Tuesday, May 11, 2010

Bush Tucker Woman

I've eaten some strange things in my life.

I've had "crad ovaries" and sea cucumber in China, and sweetbreads (calves' testicles) in Germany. In Japan, I ate turtle innards, chicken-butt skewers, and a bizarre dish composed of large, meltingly sweet lumps of beef fat mixed into a broth. In the Middle East, I never got to eat the sheeps' eye I was promised, but I managed to be given a dish made of curdled sheep-milk that was just about as revolting. And nothing comes close to what My One True Love ate in Kyoto - a single oyster that was bigger than his head.

Now, I've got a few new things to add to the list.

1. Freshly-killed goanna. Seen here being held by Chase Bedford (on the left) and Reuben Bedford (on the right), these two enormous goannas were sniffed out by their faithful goanna dog Lucky, a big old animal with three good legs and a nose as sharp as a diamond.

The best way to train a dog to find goanna is to burst a goanna's bladder and squirt a bit of the urine up the dog's nose - that way, the dog gets the very essence (as it were) of the animal's scent.

When properly trained, a goanna dog will even go into a burrow and drag the reptile out, or follow it into water to drown it. In Lucky's case, he will corner the animal until his owner arrives, who then shoots it in the head. I admire that efficiency!

A good way to cook goanna is in a bush oven.

Next time you have yourself a goanna, dig a hole in the ground and burn a fire down until the very hottest white coals are left. Put the gutted goanna into the hole, and then cover it with coals and a sheet of corrogated iron for a lid.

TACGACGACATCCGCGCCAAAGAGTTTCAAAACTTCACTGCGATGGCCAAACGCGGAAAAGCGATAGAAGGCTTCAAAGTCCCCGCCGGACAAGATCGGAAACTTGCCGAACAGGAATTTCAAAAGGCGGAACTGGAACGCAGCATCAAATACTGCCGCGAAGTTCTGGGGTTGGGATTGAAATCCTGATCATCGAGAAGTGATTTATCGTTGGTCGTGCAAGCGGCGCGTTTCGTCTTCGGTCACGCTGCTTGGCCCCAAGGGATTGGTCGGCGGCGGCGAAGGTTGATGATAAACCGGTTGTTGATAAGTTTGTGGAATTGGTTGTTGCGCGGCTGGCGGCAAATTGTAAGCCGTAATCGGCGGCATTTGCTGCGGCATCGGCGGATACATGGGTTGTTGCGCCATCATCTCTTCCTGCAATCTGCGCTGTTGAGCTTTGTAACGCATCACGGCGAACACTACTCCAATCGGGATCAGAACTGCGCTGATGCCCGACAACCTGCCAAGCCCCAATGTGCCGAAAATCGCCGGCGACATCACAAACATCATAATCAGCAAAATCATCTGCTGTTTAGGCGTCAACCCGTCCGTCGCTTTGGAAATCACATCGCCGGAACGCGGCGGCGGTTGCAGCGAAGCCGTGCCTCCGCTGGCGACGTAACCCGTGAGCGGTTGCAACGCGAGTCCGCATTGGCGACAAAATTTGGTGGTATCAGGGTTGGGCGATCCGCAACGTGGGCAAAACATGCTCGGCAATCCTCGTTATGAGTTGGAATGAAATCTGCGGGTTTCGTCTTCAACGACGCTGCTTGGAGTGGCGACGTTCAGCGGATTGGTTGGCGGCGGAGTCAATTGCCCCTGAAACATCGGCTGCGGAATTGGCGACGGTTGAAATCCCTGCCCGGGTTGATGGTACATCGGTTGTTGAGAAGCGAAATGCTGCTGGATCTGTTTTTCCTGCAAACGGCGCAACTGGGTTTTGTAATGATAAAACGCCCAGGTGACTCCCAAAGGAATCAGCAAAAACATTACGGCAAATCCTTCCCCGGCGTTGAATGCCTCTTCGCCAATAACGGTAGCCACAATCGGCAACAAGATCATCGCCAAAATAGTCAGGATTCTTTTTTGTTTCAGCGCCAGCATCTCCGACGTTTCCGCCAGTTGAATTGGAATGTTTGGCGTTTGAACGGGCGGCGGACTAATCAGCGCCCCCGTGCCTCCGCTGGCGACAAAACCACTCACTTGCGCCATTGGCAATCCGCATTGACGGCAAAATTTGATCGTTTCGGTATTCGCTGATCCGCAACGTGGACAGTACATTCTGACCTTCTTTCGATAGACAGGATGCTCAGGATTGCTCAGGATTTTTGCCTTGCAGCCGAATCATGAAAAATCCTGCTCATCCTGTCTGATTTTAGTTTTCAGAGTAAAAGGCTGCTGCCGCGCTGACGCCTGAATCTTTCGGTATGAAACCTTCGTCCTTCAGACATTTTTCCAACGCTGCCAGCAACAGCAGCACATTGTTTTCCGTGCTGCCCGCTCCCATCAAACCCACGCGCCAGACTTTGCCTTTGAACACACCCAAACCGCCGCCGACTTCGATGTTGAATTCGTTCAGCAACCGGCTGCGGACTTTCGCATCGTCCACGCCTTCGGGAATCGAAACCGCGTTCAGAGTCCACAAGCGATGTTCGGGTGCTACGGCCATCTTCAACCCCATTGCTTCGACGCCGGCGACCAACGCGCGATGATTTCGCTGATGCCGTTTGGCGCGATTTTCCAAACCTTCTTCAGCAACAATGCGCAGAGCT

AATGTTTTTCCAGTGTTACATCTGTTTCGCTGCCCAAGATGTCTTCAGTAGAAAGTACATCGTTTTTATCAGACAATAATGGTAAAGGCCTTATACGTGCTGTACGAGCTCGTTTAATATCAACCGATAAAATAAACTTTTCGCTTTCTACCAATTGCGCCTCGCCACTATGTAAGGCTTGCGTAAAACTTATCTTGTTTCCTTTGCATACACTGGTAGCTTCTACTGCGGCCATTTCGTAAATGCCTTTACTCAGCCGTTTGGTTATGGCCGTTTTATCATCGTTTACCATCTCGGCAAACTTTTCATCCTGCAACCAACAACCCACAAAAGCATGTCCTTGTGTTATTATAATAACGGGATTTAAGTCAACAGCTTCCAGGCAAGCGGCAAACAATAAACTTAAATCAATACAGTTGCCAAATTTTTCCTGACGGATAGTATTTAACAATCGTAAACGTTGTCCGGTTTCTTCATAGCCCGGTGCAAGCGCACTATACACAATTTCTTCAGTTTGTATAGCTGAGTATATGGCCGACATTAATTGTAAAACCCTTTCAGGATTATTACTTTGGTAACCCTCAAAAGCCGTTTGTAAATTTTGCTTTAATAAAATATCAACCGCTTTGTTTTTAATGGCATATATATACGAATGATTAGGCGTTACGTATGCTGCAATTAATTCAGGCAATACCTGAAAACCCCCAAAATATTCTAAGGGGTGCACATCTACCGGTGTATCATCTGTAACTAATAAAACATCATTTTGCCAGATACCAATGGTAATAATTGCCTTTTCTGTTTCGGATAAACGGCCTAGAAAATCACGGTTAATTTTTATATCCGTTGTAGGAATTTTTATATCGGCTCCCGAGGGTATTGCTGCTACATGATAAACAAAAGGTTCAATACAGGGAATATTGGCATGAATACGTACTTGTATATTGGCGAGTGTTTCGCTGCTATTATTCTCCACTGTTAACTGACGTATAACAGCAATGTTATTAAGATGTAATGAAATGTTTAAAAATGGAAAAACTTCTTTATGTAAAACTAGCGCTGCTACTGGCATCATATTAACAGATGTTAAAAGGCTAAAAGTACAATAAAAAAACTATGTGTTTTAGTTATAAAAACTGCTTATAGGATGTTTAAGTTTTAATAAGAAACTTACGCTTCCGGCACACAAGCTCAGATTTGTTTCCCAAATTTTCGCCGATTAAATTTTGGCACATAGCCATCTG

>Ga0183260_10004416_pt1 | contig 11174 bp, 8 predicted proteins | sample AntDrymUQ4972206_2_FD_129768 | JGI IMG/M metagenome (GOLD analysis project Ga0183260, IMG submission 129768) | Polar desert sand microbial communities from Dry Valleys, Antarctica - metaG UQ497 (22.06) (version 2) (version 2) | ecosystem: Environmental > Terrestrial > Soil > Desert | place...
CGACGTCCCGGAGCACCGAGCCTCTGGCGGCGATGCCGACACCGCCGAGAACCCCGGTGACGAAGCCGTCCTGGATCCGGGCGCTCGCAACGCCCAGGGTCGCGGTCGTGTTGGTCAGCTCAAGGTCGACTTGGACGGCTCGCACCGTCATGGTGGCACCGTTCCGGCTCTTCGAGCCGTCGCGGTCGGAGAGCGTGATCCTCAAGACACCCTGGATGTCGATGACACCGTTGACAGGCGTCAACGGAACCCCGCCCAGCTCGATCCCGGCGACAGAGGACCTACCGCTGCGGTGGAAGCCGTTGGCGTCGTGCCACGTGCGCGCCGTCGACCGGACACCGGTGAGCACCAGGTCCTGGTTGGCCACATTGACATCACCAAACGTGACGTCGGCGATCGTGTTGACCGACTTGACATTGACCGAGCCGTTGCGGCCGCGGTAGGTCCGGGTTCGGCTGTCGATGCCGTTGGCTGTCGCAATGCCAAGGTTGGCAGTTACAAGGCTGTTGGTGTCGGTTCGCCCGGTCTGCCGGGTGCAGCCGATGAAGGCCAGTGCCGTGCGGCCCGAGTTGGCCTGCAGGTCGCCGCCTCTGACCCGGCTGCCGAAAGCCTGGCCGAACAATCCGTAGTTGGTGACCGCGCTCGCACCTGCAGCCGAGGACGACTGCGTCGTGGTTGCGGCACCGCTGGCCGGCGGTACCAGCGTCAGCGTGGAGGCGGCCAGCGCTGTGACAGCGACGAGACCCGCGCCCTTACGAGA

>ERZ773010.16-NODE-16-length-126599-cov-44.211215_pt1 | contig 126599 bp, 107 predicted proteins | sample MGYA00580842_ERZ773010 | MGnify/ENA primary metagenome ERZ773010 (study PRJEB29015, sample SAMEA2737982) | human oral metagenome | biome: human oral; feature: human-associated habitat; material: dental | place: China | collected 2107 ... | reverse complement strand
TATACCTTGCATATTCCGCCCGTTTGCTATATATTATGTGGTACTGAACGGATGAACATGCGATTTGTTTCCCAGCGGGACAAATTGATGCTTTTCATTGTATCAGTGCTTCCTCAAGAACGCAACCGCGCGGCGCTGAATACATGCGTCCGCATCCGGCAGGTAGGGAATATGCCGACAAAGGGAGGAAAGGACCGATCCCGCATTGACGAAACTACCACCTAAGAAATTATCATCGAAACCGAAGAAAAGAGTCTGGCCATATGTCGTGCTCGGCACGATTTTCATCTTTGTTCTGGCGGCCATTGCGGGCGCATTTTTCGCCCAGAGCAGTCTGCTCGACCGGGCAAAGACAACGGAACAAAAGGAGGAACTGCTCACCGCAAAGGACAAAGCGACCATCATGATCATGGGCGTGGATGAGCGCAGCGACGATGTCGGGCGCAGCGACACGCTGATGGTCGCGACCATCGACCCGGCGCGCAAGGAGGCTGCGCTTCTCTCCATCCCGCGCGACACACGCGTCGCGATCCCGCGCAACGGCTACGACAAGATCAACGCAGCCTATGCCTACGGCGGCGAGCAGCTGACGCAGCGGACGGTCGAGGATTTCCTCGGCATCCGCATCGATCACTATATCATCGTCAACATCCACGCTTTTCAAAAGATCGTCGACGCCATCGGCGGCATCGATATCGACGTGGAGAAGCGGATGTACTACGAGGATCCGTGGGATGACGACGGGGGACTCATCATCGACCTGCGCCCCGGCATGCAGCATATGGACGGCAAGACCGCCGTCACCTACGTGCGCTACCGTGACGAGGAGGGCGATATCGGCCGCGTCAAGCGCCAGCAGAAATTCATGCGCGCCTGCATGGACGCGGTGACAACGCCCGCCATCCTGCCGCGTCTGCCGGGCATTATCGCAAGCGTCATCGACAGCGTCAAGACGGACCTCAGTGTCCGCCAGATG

Your goanna will emerge from the oven succulent and sweet. Cut off a piece and peel back the hardened, leathery, scaly skin. The meat will look and taste remarkably like chicken, with a firmer, chewier texture.

(And it's true, if a goanna is chasing you run like hell, because if you stop they will think you are a tree and run UP you instead!)

2. Kangaroo. This is a different kettle of kangaroo, you could say, to the steaks you can buy in the supermarket that are bled, dressed and vacuum-packed in their cryovac bags Here's Luke Bedford preparing it for us..

This kangaroo comes with its skin still on, and when you're handed your piece of the tail you peel it like a banana, which isn't easy.

After that's done you scrape aside the glistening, gleaming layer of fat - it looks like little gel-filled bubbles wrapped around the flesh - and the dark, sweet meat is underneath.

The tail is the best bit - though roasted ribs are a very close second -and it has a stronger, gamier flavour than the steaks I've eaten before. Kind of the same, but different. More .....um ....wild.

3. Bush coconut. This one was really cool! All the kids were eating them and then they showed us how to do it.

You take your bush coconut and smash it in half with a sharp rock. Inside is a yellow grub that has burrowed into the fruit, surrounded by thousands of tiny pink larvae. You scoop out the grub and swallow it down - it provides an excellent source of fluid and nutrition if you're thirsty, and then you use your fingers to grab the larvae and eat them as well.

It's true that in the bush you will never go hungry - as long as you know where to look. For my part, I'd make sure I had a gun and a dog called Lucky as well.

1 comment:

Jennie said...

Your bush coconut has thoroughly grossed me out. Closest I've come is witchetty grub soup. And I've just rubbed my eye with a finger that had chilli sauce on it - yeow!